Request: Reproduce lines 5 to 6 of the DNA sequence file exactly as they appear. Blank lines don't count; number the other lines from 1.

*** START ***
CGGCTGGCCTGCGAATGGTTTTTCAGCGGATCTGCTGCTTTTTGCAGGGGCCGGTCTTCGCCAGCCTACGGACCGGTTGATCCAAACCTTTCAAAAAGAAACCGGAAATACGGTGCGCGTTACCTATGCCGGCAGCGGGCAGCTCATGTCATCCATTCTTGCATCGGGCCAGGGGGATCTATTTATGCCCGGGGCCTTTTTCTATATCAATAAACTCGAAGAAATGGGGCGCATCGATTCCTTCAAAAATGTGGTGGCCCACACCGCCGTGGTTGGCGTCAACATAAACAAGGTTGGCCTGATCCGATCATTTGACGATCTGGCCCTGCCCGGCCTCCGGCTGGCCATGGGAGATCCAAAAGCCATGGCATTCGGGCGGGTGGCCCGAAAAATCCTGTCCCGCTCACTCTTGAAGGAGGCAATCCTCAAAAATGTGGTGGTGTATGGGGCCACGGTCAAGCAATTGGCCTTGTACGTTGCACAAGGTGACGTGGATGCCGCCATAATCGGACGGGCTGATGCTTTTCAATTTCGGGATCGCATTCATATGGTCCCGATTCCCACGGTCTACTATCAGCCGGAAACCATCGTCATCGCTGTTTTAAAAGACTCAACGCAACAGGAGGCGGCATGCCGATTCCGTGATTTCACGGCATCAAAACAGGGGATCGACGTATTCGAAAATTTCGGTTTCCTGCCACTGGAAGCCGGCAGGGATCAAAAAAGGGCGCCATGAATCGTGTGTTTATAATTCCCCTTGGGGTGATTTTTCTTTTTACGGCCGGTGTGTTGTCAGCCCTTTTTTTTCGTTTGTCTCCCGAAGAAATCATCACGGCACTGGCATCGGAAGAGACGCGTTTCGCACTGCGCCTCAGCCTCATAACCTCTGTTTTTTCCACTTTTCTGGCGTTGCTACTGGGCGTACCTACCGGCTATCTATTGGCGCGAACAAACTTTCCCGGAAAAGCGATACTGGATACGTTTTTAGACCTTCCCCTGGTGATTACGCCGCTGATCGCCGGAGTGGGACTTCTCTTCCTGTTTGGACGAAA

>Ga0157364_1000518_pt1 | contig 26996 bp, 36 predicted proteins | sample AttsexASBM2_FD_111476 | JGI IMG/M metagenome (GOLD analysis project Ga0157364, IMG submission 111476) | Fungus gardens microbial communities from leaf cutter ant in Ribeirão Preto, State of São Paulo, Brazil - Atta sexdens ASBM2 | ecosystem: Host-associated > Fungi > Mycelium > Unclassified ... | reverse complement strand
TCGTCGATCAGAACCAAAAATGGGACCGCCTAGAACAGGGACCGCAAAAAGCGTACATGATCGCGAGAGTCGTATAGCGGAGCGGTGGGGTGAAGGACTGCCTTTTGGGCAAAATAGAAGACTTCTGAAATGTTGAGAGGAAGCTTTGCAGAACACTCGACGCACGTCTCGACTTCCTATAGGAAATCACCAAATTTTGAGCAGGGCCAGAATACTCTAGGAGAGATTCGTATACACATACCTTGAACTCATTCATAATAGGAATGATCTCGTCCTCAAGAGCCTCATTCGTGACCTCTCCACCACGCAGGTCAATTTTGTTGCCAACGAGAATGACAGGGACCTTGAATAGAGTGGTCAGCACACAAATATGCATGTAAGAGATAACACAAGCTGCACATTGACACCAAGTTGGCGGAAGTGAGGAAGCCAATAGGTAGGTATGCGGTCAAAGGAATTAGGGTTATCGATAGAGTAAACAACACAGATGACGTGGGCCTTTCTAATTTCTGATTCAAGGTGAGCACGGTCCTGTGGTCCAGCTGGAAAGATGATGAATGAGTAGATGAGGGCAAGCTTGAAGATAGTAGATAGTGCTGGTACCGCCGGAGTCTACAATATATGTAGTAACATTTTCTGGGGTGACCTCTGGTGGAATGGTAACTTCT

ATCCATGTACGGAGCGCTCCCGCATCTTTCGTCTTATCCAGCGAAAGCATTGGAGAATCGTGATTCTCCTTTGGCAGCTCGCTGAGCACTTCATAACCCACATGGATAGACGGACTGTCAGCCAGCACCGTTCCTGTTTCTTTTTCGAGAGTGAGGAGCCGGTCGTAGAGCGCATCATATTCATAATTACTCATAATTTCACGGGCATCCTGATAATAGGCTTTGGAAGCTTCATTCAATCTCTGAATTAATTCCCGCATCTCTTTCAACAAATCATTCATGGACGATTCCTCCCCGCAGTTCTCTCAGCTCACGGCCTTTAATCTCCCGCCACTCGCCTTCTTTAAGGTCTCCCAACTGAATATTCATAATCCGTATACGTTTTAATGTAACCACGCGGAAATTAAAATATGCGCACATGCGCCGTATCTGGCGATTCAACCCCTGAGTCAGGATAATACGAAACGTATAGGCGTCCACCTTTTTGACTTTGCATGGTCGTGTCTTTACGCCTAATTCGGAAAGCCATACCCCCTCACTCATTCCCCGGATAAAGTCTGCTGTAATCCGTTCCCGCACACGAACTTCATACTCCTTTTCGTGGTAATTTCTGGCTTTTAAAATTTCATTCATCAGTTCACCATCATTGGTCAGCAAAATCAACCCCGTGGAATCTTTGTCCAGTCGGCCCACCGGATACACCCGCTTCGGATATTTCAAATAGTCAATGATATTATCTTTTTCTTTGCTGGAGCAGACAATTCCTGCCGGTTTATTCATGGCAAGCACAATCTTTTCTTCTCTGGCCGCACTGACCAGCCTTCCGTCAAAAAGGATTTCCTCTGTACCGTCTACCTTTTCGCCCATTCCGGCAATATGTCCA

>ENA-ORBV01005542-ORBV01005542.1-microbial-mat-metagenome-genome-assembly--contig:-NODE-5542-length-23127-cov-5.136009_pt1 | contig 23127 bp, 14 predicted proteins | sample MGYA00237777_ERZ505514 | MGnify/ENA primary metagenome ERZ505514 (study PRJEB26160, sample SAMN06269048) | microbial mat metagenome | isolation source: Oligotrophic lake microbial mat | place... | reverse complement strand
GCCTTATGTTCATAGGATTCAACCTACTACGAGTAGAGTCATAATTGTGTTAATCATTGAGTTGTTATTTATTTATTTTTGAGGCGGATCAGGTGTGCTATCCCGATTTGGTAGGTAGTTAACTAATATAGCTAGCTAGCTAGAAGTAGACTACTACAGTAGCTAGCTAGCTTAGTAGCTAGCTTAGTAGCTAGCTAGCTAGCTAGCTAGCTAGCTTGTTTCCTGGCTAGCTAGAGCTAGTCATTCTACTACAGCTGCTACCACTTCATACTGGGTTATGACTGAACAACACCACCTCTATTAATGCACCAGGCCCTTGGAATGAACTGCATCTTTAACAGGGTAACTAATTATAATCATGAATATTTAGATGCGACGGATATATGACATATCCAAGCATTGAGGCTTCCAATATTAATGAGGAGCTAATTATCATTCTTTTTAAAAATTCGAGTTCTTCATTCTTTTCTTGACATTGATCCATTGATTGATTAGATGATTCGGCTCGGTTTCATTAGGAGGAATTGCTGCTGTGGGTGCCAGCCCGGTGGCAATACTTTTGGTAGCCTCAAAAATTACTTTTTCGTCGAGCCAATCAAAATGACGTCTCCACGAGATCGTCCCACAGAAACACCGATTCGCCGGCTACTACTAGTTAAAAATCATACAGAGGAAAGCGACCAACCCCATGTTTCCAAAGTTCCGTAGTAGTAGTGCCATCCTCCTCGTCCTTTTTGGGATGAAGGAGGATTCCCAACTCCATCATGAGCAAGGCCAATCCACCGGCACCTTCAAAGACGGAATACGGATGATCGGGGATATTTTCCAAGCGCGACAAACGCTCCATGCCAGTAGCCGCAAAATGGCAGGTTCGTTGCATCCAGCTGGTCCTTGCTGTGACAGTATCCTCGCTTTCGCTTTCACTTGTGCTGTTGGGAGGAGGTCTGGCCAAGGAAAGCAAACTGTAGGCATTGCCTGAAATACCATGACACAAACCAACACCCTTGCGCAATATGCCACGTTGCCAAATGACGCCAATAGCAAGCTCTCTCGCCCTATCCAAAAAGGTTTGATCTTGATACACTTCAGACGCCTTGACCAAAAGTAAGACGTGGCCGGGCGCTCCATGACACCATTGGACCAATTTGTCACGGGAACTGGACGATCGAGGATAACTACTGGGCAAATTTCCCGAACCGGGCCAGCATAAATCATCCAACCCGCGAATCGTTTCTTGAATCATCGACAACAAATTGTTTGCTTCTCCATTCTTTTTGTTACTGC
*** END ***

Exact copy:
>ENA-ORBV01005542-ORBV01005542.1-microbial-mat-metagenome-genome-assembly--contig:-NODE-5542-length-23127-cov-5.136009_pt1 | contig 23127 bp, 14 predicted proteins | sample MGYA00237777_ERZ505514 | MGnify/ENA primary metagenome ERZ505514 (study PRJEB26160, sample SAMN06269048) | microbial mat metagenome | isolation source: Oligotrophic lake microbial mat | place... | reverse complement strand
GCCTTATGTTCATAGGATTCAACCTACTACGAGTAGAGTCATAATTGTGTTAATCATTGAGTTGTTATTTATTTATTTTTGAGGCGGATCAGGTGTGCTATCCCGATTTGGTAGGTAGTTAACTAATATAGCTAGCTAGCTAGAAGTAGACTACTACAGTAGCTAGCTAGCTTAGTAGCTAGCTTAGTAGCTAGCTAGCTAGCTAGCTAGCTAGCTTGTTTCCTGGCTAGCTAGAGCTAGTCATTCTACTACAGCTGCTACCACTTCATACTGGGTTATGACTGAACAACACCACCTCTATTAATGCACCAGGCCCTTGGAATGAACTGCATCTTTAACAGGGTAACTAATTATAATCATGAATATTTAGATGCGACGGATATATGACATATCCAAGCATTGAGGCTTCCAATATTAATGAGGAGCTAATTATCATTCTTTTTAAAAATTCGAGTTCTTCATTCTTTTCTTGACATTGATCCATTGATTGATTAGATGATTCGGCTCGGTTTCATTAGGAGGAATTGCTGCTGTGGGTGCCAGCCCGGTGGCAATACTTTTGGTAGCCTCAAAAATTACTTTTTCGTCGAGCCAATCAAAATGACGTCTCCACGAGATCGTCCCACAGAAACACCGATTCGCCGGCTACTACTAGTTAAAAATCATACAGAGGAAAGCGACCAACCCCATGTTTCCAAAGTTCCGTAGTAGTAGTGCCATCCTCCTCGTCCTTTTTGGGATGAAGGAGGATTCCCAACTCCATCATGAGCAAGGCCAATCCACCGGCACCTTCAAAGACGGAATACGGATGATCGGGGATATTTTCCAAGCGCGACAAACGCTCCATGCCAGTAGCCGCAAAATGGCAGGTTCGTTGCATCCAGCTGGTCCTTGCTGTGACAGTATCCTCGCTTTCGCTTTCACTTGTGCTGTTGGGAGGAGGTCTGGCCAAGGAAAGCAAACTGTAGGCATTGCCTGAAATACCATGACACAAACCAACACCCTTGCGCAATATGCCACGTTGCCAAATGACGCCAATAGCAAGCTCTCTCGCCCTATCCAAAAAGGTTTGATCTTGATACACTTCAGACGCCTTGACCAAAAGTAAGACGTGGCCGGGCGCTCCATGACACCATTGGACCAATTTGTCACGGGAACTGGACGATCGAGGATAACTACTGGGCAAATTTCCCGAACCGGGCCAGCATAAATCATCCAACCCGCGAATCGTTTCTTGAATCATCGACAACAAATTGTTTGCTTCTCCATTCTTTTTGTTACTGC